> Happiness is as you define it. Simple as that.
and how would YOU define it? dont troll on forums, give your opinion instead of stating.
Aw, I miss the time when you could make a reasonable, short and to the point thread in SD without it being locked for “Not making a satisfactory conversation starter” (AKA not being the ten page essay/rant, constantly repeating itself in a struggle to look better than a just as good (if not better), short OP’d thread).
i feel terrible for being such a bad person, but the whole world treats me the same. why should i continue being good and not just post comments like the one i just did?
if you can find me 1 nice person, then i’ll revert to being a good human again :-)
> *Originally posted by **[Galdos](/forums/9/topics/8914?page=2#posts-6488839):***
> > *Originally posted by **[ViolentAJ](/forums/9/topics/8914?page=2#posts-6484794):***
> > Happiness is as you define it. Simple as that.
> and how would YOU define it? dont troll on forums, give your opinion instead of stating.
I wasn’t trolling; I was serious.
To me, happiness is having what I need and getting what I want. Pleasure here on earth and peace of mind.
money. being able to buy what you want and without regard for the price and never having to stress is happiness.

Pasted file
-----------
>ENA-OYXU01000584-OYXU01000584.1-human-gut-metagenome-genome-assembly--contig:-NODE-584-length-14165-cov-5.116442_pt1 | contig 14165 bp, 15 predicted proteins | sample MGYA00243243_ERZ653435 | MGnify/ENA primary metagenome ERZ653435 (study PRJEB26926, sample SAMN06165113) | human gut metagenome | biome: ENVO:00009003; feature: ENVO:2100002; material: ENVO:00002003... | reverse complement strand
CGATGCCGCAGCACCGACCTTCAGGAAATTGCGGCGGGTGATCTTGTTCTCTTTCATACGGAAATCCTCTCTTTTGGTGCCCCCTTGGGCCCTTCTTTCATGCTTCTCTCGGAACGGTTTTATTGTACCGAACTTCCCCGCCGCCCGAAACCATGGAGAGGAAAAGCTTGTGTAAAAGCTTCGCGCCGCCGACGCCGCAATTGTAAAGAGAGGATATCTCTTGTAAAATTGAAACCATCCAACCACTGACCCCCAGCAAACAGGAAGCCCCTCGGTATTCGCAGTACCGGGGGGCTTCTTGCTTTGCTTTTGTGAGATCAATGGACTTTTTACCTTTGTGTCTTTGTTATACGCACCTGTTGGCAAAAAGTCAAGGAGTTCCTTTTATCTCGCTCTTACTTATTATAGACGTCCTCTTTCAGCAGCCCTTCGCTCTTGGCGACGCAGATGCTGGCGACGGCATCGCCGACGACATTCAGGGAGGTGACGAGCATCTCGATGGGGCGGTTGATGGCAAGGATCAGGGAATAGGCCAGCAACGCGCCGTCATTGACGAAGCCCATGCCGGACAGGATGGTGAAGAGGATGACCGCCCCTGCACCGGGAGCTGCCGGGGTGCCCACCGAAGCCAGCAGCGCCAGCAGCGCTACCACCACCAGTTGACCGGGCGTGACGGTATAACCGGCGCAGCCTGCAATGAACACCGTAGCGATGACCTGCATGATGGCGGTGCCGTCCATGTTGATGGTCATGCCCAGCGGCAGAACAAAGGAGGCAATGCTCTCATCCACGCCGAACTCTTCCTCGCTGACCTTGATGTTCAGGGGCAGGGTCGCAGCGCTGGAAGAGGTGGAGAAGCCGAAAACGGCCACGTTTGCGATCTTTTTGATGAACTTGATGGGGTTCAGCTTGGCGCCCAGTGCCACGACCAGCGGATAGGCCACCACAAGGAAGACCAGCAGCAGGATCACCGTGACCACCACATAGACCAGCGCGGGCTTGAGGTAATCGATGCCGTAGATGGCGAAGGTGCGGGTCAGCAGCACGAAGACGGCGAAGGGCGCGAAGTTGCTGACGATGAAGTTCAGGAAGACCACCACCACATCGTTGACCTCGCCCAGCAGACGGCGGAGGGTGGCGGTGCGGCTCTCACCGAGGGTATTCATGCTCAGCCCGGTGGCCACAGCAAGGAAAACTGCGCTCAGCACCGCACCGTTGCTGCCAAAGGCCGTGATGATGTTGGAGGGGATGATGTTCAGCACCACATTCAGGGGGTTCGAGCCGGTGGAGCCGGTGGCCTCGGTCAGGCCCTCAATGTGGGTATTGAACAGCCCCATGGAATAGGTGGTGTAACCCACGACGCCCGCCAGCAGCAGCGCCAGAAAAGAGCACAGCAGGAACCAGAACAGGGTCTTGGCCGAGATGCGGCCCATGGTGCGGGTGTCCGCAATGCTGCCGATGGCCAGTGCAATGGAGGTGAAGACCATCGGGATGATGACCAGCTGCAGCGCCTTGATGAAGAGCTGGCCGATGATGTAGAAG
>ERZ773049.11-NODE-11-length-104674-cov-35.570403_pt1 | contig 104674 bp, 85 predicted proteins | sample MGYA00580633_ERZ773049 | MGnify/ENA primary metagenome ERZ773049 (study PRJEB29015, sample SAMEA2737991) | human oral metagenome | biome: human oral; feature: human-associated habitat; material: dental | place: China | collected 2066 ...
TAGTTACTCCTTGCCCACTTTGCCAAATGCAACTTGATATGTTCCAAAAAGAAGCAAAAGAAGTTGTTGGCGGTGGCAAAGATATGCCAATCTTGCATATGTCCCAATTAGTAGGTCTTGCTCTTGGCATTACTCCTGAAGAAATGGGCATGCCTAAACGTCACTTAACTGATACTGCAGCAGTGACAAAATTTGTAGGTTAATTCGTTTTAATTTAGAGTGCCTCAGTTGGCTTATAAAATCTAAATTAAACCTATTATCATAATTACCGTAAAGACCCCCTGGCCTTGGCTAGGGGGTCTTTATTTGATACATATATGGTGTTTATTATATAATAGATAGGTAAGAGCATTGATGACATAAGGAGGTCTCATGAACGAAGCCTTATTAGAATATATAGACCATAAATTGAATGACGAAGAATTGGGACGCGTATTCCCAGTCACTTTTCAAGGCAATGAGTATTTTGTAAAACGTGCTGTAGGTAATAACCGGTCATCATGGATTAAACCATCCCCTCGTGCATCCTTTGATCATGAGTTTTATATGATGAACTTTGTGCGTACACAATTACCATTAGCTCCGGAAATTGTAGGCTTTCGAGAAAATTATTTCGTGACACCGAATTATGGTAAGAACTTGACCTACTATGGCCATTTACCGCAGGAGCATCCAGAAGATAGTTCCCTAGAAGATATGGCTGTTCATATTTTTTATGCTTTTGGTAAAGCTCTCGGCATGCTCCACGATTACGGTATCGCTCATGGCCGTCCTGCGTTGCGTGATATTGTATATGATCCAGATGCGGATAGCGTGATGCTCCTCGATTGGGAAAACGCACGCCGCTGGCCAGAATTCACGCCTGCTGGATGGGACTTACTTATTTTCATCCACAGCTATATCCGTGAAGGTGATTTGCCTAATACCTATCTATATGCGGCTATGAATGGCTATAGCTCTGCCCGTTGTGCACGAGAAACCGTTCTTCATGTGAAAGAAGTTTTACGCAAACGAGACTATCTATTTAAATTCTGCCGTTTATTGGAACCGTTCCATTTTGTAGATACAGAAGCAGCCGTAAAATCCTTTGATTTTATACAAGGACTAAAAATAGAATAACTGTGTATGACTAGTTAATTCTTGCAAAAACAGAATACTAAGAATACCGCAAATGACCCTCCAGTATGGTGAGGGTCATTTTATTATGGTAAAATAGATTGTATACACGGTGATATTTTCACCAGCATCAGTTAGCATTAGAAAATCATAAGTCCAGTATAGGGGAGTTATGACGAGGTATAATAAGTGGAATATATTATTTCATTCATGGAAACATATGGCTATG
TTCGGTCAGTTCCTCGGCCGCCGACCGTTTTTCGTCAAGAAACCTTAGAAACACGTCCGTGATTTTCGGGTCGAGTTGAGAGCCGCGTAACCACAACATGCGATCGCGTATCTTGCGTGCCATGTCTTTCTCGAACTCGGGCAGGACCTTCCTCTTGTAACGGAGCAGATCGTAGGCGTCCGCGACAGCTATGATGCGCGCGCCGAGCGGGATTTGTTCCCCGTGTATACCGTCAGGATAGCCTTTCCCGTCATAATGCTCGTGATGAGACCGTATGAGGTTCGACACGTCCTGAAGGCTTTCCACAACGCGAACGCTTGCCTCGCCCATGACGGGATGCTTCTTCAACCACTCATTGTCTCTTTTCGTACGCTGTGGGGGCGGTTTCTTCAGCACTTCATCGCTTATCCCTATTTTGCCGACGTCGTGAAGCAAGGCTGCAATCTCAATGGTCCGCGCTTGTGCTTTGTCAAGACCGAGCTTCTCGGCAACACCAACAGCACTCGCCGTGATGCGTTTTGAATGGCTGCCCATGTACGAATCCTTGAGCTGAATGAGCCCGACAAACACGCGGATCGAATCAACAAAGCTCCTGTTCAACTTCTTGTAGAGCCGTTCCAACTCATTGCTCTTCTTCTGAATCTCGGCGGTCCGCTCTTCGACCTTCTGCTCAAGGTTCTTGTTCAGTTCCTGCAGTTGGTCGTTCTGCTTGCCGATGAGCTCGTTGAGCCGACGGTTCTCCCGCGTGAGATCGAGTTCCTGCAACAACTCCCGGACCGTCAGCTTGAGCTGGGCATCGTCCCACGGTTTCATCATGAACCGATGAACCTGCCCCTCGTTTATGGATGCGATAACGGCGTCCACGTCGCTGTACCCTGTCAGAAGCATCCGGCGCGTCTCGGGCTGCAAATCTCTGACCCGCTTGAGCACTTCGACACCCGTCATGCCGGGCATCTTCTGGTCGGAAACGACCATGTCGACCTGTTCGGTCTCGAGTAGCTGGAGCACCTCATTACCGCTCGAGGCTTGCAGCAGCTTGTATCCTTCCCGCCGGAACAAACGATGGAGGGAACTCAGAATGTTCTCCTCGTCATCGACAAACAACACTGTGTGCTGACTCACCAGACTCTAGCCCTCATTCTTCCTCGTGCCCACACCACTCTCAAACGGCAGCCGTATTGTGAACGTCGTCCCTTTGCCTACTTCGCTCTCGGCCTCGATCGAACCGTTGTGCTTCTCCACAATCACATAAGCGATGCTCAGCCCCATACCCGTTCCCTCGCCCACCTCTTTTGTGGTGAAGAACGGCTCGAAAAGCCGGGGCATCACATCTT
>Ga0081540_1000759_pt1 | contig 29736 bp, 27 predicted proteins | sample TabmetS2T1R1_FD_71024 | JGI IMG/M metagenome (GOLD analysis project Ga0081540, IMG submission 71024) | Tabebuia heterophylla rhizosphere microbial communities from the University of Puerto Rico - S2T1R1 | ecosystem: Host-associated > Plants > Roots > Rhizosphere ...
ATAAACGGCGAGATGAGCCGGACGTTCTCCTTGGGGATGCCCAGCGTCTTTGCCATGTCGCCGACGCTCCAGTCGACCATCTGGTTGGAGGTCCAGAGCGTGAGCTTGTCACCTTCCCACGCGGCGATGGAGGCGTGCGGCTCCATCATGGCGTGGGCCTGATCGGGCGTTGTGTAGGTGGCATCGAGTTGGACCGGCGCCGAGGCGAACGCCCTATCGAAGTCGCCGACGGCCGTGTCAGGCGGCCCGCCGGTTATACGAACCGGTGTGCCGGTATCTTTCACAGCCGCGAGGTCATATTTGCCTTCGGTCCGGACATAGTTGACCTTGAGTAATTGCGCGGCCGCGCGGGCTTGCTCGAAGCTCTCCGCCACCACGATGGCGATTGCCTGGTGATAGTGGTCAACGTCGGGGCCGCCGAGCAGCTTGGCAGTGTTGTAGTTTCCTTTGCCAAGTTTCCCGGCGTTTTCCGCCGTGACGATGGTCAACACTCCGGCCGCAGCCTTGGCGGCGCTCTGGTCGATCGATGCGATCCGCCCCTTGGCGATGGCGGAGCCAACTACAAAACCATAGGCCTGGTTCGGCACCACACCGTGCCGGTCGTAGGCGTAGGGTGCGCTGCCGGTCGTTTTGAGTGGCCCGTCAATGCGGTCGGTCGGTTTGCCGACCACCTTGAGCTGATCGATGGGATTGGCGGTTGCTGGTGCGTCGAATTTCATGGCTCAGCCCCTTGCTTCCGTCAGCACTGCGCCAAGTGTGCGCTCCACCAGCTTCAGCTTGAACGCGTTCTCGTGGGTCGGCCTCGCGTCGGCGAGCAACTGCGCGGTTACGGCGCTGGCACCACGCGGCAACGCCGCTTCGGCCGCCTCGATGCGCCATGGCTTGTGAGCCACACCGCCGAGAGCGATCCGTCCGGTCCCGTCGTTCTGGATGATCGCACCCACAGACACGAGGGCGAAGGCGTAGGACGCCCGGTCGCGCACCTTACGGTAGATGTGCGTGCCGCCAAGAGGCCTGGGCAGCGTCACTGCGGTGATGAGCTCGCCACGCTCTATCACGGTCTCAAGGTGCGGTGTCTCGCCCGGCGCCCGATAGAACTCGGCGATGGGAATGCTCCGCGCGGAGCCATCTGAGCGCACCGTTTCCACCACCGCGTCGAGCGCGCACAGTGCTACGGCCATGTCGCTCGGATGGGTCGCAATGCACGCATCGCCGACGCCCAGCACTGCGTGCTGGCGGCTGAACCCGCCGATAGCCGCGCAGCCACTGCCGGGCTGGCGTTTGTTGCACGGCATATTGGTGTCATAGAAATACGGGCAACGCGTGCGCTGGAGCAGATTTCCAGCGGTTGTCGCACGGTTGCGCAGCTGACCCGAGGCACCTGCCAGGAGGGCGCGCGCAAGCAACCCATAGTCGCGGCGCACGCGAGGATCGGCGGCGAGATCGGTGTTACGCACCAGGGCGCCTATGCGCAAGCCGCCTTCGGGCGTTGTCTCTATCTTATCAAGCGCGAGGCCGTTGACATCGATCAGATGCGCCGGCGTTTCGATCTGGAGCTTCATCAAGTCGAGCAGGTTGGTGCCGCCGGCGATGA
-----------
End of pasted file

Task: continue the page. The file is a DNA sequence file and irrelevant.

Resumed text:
relationships: wastes your time(life) and money
family: waste of time and has no benefit to you unless they can help you advance your career or give you money.
i would be REALLY happy if i could retire young and play video games for the rest off my life. maybe have eternal youth too.
> *Originally posted by **[Galdos](/forums/9/topics/8914?page=2#posts-6507235):***
> happiness is having fun. playing videogames and not caring about anything.
Keep spamming threads. Eventually even the mods will wise up and ban you instead of just deleting your posts.
> *Originally posted by **[Rpoman2009](/forums/9/topics/8914?page=2#posts-6543642):***
> it’s an illusion.
some people are so gung ho about existential nihilism it doesn`t make sense
The metaphysical characterization has already been covered in detail throughout the entrails of this thread
However, keeping in mind that (axiom) brain processes are essentially mental processes and, of course, vice versa, it would be patently clear that happiness is a define state of neurochemical thermodynamics… which you can digress upon through Google (specifically Wikipedia). When a person is happy, it is because certain reactions are taking place by the neurons as receiving and transmitting data through the information highway of the synapses. in ward of neurological congestion, it would seem there are overload functions of short circuiting the faculties of rationality given particular circumstances in which one reverts to a plane of pure impulse and instinct tantamount to that of the great apes.
> *Originally posted by **[simeng](/forums/9/topics/8914?page=2#posts-6545873):***
Or, in non-gobbledygook, what Simeng was trying to say, and failing rather badly because he doesn’t actually understand how the brain works, is this:
Happiness is instead a general stimulation of the brain, produced by a half-dozen or so tiny areas within it, that emit a pleasure signal when prompted to do so by the hypothalamus, the septum lucidum or the accumbens nucleus, each of which produces a trigger signal from a different precursor.
All three are located in the mid-brain, which technically puts happiness-production as a mid-brain task.